Mashid Mohadjerin, with her multidisciplinary work that combines photography, collage, text and archival images, leads the reader on a journey that has lost its temporal and spatial connotations. ‘Freedom is not Free’ is a book permeated by the ambivalent nature of documentary and artistic production, of past and present, pain and joy, war and peace, loss and creation. A contradiction rooted in post-1979 Iranian society.
The author’s work opens up on the public and private world of Iranian women after the Revolution and on the places in the country that meant something to her during her childhood: the Zagros Mountains, which stand out imposingly to the north of Tehran, and on whose slopes flourish bars that allow women to smoke narghile, a refuge for Western tourists eager for a small space of freedom; the Ghezel Ghal’eh prison, in Tehran, where the Shah locked up political opponents, now a museum; the tomb of her paternal grandmother, hidden among cedars and cypresses, who loved roses and sought answers to her vows among the pages of Hafez’s poems.
Mohadjerin’s collages are kaleidoscopic dives into the history of women’s resistance in the Arab World: ‘Shah leaves Iran for indefinite stay; crowds exult, many expect long exile,’ reads a New York Times headline. And again: ‘Tens of thousand people marched the streets to protest against mandatory veiling on International Women’s Day’.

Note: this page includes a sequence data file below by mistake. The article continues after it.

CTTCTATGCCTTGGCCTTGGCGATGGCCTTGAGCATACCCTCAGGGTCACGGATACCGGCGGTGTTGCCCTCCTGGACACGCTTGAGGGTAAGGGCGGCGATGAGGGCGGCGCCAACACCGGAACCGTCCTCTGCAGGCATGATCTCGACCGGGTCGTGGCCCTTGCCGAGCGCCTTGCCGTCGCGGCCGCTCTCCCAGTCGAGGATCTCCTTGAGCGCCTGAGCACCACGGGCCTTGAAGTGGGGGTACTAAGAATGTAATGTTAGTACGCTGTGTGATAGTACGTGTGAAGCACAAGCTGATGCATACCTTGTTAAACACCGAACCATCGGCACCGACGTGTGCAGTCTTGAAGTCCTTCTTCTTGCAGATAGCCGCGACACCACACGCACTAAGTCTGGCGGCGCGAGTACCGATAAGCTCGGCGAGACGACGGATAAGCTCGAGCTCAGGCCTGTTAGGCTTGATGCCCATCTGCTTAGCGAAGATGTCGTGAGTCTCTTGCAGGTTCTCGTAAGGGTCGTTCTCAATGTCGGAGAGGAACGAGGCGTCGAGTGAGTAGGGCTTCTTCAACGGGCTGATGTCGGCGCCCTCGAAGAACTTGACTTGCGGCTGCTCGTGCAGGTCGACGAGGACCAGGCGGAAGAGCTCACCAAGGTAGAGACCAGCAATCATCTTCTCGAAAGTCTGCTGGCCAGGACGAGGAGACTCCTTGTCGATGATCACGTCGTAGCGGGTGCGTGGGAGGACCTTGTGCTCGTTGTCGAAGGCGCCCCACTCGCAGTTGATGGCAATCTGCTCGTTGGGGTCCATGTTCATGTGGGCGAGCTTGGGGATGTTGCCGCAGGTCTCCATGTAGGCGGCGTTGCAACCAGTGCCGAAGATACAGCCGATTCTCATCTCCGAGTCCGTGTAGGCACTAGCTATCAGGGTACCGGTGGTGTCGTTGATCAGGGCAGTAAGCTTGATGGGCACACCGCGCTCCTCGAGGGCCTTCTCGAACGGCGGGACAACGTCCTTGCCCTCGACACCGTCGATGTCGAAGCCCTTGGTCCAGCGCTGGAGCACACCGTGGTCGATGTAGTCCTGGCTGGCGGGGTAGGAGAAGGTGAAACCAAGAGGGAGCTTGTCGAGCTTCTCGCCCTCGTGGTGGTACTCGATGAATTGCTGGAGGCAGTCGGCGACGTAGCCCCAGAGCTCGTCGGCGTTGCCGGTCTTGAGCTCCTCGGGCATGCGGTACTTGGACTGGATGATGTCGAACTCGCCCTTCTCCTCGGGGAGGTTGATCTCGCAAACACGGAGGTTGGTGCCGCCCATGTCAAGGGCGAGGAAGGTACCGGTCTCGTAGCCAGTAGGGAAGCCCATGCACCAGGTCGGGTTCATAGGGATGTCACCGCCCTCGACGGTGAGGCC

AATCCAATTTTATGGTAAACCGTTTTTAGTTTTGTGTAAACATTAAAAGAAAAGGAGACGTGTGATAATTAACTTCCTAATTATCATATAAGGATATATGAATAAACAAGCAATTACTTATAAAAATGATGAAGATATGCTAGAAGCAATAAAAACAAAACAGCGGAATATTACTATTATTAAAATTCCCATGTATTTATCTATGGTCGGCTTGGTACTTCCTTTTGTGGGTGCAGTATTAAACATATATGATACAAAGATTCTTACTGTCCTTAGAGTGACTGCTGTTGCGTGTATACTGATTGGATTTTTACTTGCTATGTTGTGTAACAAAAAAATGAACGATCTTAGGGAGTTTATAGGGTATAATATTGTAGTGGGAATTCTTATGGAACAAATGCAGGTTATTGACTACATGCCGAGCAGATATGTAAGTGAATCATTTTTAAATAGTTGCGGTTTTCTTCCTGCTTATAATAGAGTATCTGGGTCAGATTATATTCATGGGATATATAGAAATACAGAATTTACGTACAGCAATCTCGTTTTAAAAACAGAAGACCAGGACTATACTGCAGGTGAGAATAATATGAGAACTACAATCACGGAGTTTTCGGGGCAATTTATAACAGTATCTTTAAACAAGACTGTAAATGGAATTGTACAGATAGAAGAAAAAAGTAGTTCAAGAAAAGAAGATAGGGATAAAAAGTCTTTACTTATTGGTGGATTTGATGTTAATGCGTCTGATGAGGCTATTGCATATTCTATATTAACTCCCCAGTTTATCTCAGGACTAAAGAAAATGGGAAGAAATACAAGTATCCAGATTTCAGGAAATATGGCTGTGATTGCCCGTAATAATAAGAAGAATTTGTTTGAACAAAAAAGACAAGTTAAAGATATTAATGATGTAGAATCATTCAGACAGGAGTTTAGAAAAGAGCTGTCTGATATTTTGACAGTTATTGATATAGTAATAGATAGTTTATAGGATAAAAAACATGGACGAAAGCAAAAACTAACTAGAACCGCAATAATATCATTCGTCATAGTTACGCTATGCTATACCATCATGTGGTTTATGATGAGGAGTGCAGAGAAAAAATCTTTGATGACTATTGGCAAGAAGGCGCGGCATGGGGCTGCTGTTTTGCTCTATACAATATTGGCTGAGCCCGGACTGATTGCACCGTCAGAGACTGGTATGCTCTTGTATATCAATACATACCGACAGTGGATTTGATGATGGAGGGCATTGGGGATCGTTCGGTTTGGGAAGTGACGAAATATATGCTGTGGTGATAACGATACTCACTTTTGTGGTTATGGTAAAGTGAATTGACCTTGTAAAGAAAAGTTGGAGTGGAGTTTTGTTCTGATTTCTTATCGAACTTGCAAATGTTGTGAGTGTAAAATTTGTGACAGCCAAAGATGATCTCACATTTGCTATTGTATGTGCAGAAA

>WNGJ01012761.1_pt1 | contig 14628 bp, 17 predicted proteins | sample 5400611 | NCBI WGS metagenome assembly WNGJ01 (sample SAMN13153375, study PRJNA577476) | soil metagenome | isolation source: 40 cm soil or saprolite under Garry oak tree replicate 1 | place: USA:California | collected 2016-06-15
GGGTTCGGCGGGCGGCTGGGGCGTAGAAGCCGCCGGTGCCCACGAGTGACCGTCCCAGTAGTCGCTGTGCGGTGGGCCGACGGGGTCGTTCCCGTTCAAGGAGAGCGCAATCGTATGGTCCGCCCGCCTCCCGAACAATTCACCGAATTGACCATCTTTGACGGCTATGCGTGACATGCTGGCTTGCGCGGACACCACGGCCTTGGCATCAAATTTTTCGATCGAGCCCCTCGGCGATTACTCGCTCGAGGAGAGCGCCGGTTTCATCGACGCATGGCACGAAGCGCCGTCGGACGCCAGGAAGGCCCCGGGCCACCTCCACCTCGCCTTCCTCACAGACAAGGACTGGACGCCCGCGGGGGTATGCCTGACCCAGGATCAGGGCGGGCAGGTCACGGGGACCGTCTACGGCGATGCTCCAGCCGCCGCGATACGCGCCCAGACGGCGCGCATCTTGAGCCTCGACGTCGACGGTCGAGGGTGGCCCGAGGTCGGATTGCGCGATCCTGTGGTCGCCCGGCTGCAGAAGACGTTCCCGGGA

A very personal journey but open to contemporaneity, which questions what ‘freedom’ means in a country devastated by an eight-year war in which thousands of young men lost their lives (the Iran-Iraq war 1980-88, in Persian Jang-e-tahmīlī ‘the imposed war’) and regularly under the international spotlight as a place where human rights are constantly violated.
For Iranian women born or raised after the advent of Khomeini, the political can no longer be separated from the personal: their bodies, their faith, their public and family lives have been and continue to be affected by the consequences of the Revolution.